If capital gains is such a bad thing, then, from my understanding – which could be wrong, only affect this subset of people. Not home owners who want to shift into another home.

    Also important is understanding the distribution of people that own 1 or more rentals (i.e. is it just a few individuals relative to the population that own 2-3 rentals, etc etc)

  13. jh 13

    Capital gains tax o.k restricting immigration not.

  14. anker 14

    I know of someone who owns a rental property. Came about when entered into a new relationship and let out her property and half owns house with new partner. She is 100% behind capital gains tax, even though she knows it will lead to her paying tax on gains.

    I know that is only one person, but it is possible for people who own assets to see the sense and the fairness in this

    • tc 14.1

      Good to hear, the bulk of the whining and BS spin about CGT comes from property owners wanting a tax free gain and under this regime they are getting used to a free ride.

      its about fairness, you make a gain as a result of the general vitality and growth in a market so govt needs to clip the ticket.

      Most anti CGT people I talk to think the gain is all there own hard work as if the market is their own personal bubble and not part of a wider economic society picture

  15. Mr Oh Well 15

    Anker, “it is possible for people who own assets to see the sense and the fairness in this”

    I agree.

    So if the number of rentals is 453,135 in NZ then I shouldn’t imagine there are the equivalent number of landlords. Regardless, its a sad state of affairs when your ultimate goal in life is just to become a landlord. That just creates a clip the ticket mentality in your economy, hardly rock star is it. It then leads to a sense of entitlement (by landlords) that oddly resembles the criticisms directed at people on welfare (i.e. they want something for nothing)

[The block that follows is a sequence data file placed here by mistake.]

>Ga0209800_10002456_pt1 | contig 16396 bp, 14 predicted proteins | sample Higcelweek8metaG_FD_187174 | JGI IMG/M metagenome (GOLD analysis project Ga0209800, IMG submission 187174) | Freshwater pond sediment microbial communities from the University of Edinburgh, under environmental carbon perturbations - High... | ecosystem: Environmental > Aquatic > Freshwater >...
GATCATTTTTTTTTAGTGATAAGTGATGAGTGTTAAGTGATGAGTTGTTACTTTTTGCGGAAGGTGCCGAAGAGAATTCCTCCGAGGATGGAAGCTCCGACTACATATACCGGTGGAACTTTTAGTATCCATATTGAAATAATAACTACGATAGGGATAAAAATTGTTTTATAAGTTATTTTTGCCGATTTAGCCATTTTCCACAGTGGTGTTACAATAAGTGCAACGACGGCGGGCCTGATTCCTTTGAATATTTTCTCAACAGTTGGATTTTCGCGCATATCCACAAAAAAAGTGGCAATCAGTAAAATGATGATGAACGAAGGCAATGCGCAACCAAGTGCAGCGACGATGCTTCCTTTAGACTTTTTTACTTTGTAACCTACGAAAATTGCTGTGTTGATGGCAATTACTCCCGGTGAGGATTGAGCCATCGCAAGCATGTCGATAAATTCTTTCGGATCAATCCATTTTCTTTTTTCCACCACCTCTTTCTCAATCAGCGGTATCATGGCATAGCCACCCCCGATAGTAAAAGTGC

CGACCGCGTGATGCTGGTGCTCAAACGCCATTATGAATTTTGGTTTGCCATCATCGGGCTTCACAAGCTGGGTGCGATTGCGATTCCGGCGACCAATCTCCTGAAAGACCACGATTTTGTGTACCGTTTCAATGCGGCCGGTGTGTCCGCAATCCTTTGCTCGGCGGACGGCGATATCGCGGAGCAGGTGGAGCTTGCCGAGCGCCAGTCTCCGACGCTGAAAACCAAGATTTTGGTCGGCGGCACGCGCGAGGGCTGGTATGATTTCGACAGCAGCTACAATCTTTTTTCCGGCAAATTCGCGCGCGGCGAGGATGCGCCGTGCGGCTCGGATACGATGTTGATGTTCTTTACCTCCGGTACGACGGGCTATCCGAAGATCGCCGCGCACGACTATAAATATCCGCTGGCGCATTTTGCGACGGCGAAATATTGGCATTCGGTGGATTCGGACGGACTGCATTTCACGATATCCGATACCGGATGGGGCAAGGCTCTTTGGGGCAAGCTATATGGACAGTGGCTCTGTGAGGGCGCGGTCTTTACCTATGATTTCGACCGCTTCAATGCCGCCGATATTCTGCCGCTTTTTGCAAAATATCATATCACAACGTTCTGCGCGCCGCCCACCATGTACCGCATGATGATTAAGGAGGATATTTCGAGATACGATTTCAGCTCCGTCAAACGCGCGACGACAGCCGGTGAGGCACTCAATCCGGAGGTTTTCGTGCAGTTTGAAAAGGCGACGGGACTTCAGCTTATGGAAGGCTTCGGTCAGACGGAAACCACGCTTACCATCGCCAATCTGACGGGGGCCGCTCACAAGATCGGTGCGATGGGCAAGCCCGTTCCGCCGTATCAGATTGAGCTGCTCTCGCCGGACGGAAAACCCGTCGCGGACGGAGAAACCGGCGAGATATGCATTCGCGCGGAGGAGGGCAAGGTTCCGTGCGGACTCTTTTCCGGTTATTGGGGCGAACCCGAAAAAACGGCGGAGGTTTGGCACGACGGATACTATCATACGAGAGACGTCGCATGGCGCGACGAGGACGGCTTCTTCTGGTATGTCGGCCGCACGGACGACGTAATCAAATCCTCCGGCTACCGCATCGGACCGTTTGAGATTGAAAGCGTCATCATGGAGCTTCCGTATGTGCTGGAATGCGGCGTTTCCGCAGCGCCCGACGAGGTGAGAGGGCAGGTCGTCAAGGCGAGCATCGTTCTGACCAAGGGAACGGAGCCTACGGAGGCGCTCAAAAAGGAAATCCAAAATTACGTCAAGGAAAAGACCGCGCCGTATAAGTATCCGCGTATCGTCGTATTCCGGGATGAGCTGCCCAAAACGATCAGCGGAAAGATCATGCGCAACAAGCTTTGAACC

Lets assume 19% of the total population are in rental accommodation (this is supposedly on the increase).

    If capital gains tax can be utilized to help people own their first home then I’m all for it.

    Yes I do know people who own rentals who actually agree with the introduction of capital gains tax.

    The great perversion in all this, is that with a stroke of a pen (i.e. consents, housing regulation), more cheaper housing can be created (i.e. its not that hard). Yet in Akl and Welly the politicians make themselves to be heroes when they get this to happen. All they are doing is controlling an already over priced market (i.e. maintain the status quo). More houses could be built….. the pen is mightier than the hammer. The market is not free, …………………….

    • Draco T Bastard 15.1

      More houses could be built….. the pen is mightier than the hammer.

      How and where are you going to build them consider that a) there’s a minor shortage of builders compared to the amount of work and b) sprawl costs far too much.